Saturday, November 15, 2008

Don't Sweat the Small Stuff

Don't Sweat the Small Stuff will be a new regular part of this blog. In these posts I will address items that I couldn't get to during the week, or perhaps I don't have the energy or interest to address in great detail. The title is intended to be sarcastic-- our leaders seem to think that principles are small things. I don't.

Say What?
Apparently, President Bush has forgotten what he said just a few weeks ago. According to an article on bloomberg.com he recently admonished world leaders:

President George W. Bush today urged leaders of the world's biggest economies not to abandon free-market capitalism as they seek an escape from the financial crisis, calling it the "best system'' for delivering growth.

"History has shown that the greater threat to economic prosperity is not too little government involvement in the market, but too much,'' Bush said. "Our aim should not be more government, it should be smarter government.''

I missed the part where he explained how taking $700 billion from tax payers to bail out Wall Street and impose more restrictions on bankers (already among the most heavily regulated businessmen in the country) is not more government and is smarter.


Piggies
(HT: The Beatles)
Everywhere there's lots of piggies
Living piggie lives
Clutching forks and knives
To eat our bacon

According to the NY Times, the piggies are lining up to feed at the public trough:

When the government said it would spend $700 billion to rescue the nation’s financial industry, it seemed to be an ocean of money. But after one of the biggest lobbying free-for-alls in memory, it suddenly looks like a dwindling pool.

Many new supplicants are lining up for an infusion of capital as billions of dollars are channeled to other beneficiaries like the American International Group, and possibly soon American Express.

Of the initial $350 billion that Congress freed up, out of the $700 billion in bailout
money contained in the law that passed last month, the Treasury Department has committed all but $60 billion. The shrinking pie — and the growing uncertainty over who qualifies — has thrown Washington’s legal and lobbying establishment into a mad scramble.
Whenever government can take from some and give to others, the piggies will line up and demand a share. Oink, oink.

The auto industry is already squealing for its share, and the airlines are rumored to be close behind. These industries, their lobbyists will argue, are vital to the American economy. If they fail there will be layoffs and the impact will be widespread. I've heard that everyone will be impacted if the automakers fail because: 1. Everyone uses vehicles for transportation; 2. Many jobs depend on the auto industry; 3. Vehicles get our food and other essentials to the stores.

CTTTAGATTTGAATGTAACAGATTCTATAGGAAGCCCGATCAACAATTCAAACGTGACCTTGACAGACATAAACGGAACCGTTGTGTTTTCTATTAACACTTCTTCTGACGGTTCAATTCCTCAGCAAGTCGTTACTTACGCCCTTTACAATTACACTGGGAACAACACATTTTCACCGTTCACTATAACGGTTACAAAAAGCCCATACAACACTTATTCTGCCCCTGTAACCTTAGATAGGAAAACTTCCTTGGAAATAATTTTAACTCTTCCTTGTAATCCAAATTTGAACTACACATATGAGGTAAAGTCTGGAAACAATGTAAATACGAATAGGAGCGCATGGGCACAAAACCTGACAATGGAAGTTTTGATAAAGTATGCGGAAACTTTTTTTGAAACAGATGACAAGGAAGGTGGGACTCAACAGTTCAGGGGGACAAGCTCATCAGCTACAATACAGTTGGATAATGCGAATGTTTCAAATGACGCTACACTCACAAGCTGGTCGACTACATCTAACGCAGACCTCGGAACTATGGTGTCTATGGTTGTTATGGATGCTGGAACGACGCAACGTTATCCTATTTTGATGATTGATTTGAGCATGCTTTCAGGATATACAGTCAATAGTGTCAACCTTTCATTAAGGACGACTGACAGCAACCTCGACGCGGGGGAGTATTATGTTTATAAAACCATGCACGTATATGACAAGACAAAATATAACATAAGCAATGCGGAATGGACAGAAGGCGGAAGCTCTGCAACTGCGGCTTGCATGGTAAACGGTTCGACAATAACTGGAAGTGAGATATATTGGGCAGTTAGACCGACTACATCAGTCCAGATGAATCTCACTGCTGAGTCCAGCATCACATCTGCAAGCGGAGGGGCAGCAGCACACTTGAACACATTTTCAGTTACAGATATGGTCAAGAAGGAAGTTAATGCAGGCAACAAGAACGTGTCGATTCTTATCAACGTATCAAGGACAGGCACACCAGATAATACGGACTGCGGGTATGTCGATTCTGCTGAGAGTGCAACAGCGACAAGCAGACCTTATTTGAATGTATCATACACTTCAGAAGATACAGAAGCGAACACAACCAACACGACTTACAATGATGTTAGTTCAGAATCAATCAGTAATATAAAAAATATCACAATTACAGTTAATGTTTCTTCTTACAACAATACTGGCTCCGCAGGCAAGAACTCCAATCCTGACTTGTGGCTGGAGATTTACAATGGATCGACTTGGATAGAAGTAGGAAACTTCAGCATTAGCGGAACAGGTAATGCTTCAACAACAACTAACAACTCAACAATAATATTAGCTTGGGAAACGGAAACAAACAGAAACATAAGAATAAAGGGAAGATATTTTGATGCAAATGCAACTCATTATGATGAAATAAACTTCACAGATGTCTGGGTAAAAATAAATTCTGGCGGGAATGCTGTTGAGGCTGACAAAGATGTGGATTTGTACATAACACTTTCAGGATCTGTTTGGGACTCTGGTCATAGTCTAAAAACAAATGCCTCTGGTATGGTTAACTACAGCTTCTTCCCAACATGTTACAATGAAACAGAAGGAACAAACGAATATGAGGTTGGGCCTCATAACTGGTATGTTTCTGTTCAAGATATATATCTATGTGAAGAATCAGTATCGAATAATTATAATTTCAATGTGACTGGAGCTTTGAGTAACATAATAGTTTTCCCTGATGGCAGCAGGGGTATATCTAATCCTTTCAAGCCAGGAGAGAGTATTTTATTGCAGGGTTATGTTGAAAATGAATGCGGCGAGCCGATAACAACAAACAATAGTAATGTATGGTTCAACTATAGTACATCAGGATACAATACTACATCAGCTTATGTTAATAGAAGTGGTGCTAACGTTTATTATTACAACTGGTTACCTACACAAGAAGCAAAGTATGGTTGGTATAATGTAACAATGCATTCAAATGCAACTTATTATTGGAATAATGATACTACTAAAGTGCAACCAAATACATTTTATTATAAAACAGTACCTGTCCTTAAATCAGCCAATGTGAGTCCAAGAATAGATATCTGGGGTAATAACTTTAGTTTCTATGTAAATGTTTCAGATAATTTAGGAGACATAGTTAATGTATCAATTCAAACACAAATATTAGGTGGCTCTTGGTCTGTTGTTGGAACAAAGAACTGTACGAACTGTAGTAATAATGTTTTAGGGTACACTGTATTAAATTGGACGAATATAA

That is such a great argument that I (sarcastically) propose we bail out the paint industry. After all: 1. Paint is on the outside of every vehicle; 2. Paint is on the walls of virtually every home; 3. Paint is on the walls of virtually every store and business. Paint does more than protect surfaces, it enhances our environment, it creates moods, and if the paint industry fails, we could all turn into moping little piggies. Oink, oink.


How About Bad Driving?
The Galveston County community of Santa Fe has banned the use of cell phones in school zones. The idea behind such bans is to reduce driver distractions and save the lives of countless children. I'm not opposed to saving lives, but when it restricts my freedom (or anyone's freedom) I am opposed. How about just banning bad driving? How about holding people responsible for their actions and not penalizing everyone for the actions of a few? I guess that would be discriminatory, and we would not want to discriminate against irresponsible people.


Maybe City Council Can Pass a Law
The Chronicle reports that Barton Smith, director of the University of Houston's Institute for Regional Forecasting, is predicting that Houston's economy will shrink in 2009.

Smith predicts the Houston area will lose jobs in 2009. How many will depend on the intensity of the economic slump.

In his best-case scenario, the area will lose 11,000 jobs, a 0.4 percent drop, he said. But if the global downturn deepens and draws in more countries that, in turn, will use less energy, Smith projects losses of 37,500 jobs, a 1.4 percent drop.

Since City Council has been on a rampage lately destroying businesses (such as taco vendors and those who sell "attention-getting devices"), maybe they can pass a law that mandates the creation of new jobs.

What is interesting is that President Bush exhorts world leaders to refrain from interfering with the free market while he simultaneously nationalizes the banking industry. Houston's leaders cheer our city's robust economy while simultaneously enacting laws that kill jobs, raise the cost of living, and reduce our freedoms. Neither is able to understand that their actions render their words meaningless. Except of course, those to whom they are pandering.


Sell the Freaking Land
Via Market Urbanism, I found this interesting map showing how much land the federal government owns. The Feds own almost all of Nevada, which might explain why prostitution is legal there. At least with a prostitute you might enjoy it when you get screwed.

2 comments:

Mike N said...

Yes. With the government, you get screwed without even a kiss.

Brian Phillips said...

And the government doesn't send flowers or a card either.